Federal Reserve Act of 1913

Federal Reserve Act of 1913

Federal legislation that established the Federal Reserve System.

Federal Reserve Act of 1913

Legislation in the United States that created the Federal Reserve System. Prior to the Act's adoption, the United States had been without a central bank since the charter of the Second Bank of the United States expired in 1836. This led to a number of panics, including several in the first decade of the 20th century, which led many to believe that a central bank ought to control American monetary policy.

The Act mandated the creation of between eight and 12 Federal Reserve banks 12 ultimately were founded to operate under the guidance of a Federal Reserve Board, whose seven members were appointed by the President. The Act gave the Federal Reserve System the authority to print money, a controversial measure at the time. It further required that all federally-chartered banks belong to the System and purchase a certain amount of stock in the Federal Reserve bank in charge of their particular regions. The Federal Reserve System was ordered to set the monetary policy of the United States, which it does by printing money, selling Treasury securities, and adjusting the discount rate and the fed funds rate. While the Federal Reserve Act has been amended more than 200 times since 1913, it remains the most significant law governing American finances.
References in periodicals archive ?
However, the path from an idea of reform to the Federal Reserve Act of 1913 is a complicated one, now told in Roger Lowenstein's America's Bank: The Epic Struggle to Create the Federal Reserve.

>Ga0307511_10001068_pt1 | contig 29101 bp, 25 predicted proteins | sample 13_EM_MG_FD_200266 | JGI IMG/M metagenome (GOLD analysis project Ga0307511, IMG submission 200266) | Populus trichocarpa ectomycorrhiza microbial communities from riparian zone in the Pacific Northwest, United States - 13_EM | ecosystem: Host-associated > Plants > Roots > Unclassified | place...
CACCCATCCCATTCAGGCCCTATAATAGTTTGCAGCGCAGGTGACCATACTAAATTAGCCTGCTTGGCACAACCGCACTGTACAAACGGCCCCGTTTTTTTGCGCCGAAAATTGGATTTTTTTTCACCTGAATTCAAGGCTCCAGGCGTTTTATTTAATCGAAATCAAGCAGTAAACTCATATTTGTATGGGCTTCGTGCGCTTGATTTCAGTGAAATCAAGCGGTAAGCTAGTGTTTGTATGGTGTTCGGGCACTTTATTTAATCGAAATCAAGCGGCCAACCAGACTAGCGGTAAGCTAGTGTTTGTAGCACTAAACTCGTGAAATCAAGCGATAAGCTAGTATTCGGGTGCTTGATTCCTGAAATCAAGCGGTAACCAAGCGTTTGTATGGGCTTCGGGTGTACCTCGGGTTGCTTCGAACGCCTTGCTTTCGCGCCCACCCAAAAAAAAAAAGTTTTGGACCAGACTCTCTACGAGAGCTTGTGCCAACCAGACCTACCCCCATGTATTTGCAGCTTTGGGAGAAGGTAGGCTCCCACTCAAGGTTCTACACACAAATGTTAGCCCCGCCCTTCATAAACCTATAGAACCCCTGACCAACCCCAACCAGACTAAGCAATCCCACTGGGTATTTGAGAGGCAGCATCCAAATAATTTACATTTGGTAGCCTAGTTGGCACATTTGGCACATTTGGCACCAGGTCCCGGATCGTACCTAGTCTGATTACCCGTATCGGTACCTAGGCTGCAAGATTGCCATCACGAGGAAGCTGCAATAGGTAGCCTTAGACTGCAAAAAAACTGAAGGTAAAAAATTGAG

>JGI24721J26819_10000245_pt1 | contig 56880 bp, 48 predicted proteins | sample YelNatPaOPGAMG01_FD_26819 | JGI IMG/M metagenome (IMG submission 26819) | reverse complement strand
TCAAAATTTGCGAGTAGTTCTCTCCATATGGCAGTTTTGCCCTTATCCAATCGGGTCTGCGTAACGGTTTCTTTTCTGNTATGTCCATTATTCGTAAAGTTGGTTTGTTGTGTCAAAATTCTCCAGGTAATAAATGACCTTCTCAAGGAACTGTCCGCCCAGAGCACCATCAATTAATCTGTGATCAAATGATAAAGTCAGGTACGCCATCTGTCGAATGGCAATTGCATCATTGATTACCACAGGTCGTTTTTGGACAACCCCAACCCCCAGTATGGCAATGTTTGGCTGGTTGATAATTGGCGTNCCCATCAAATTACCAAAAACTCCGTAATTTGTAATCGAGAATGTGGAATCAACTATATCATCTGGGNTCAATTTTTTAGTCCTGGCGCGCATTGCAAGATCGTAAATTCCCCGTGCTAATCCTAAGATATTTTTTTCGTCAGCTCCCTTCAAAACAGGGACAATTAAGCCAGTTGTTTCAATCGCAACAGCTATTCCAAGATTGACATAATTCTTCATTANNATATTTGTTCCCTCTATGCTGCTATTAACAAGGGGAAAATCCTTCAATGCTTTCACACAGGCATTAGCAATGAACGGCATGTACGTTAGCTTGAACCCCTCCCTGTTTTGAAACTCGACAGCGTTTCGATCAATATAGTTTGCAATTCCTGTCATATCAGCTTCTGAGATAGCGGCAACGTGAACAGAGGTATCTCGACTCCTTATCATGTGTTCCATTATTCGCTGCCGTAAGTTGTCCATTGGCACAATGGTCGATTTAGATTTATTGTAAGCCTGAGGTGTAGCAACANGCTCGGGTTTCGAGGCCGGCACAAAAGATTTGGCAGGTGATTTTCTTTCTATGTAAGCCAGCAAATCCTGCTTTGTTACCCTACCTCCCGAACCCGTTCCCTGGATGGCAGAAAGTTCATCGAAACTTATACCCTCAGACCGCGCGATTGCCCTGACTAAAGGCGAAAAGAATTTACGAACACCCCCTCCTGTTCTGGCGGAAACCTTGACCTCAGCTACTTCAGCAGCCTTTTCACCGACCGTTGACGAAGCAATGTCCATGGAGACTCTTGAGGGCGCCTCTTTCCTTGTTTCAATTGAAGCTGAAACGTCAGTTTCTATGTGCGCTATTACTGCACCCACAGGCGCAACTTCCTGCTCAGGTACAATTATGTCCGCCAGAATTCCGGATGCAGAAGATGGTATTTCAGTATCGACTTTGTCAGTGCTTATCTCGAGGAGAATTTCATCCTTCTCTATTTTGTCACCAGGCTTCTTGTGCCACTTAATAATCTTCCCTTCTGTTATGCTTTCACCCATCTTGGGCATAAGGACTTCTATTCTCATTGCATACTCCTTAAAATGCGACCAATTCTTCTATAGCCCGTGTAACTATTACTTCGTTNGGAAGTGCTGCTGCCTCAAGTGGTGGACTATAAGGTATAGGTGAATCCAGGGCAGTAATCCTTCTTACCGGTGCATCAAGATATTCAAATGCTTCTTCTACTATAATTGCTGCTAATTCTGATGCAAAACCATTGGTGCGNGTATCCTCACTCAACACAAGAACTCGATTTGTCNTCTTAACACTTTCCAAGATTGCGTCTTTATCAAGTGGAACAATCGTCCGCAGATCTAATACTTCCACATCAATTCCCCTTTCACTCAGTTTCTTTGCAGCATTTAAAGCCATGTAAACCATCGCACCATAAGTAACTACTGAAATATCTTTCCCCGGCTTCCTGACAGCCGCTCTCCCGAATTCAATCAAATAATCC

The Federal Reserve Act of 1913 set the stage for a managed economy.
During the period preceding the Federal Reserve Act of 1913, the Treasury perceived itself to be "the official manager of fiat currencies" and exercised "guardianship of the gold standard" (p.
The Federal Reserve Act of 1913 created a sleepy little institution by today's standard.
As an example one of the earliest, the Federal Reserve Act of 1913 limited farm/agriculture mortgage products to a five-year maturation term, 50 percent maximum loan-to-value (LTV) ratio with guidelines on capital requirements.
The Federal Reserve Act of 1913, which gave the federal government the ability to create money, was controversial in its day -- but it was supported in the House by 99 percent of Democrats and 41 percent of Republicans.
The Federal Reserve Act of 1913 created the Federal Reserve System on December 23, 1913.
On numerous occasions in 2008 and 2009, the Federal Reserve Board invoked emergency authority under the Federal Reserve Act of 1913 to authorize new broad-based programs and financial assistance to individual institutions to stabilize financial markets.
The Federal Reserve Act of 1913 was designed to balance the competing interests of the public and private sectors.
The Federal Reserve Act of 1913 requires each of the Reserve Banks to operate under the supervision of a board of directors.
The FRS escaped condemnation in the Schechter case because its purported authority arose, not from the National Industrial Recovery Act, but instead from the Federal Reserve Act of 1913, the unconstitutionality of which has evaded adjudication since its inception.
Explain that according to the Federal Reserve Act of 1913, the regional Federal Reserve Banks were supposed to lend reserves to banks in trouble; they were to be "lenders of last resort.
Full browser ?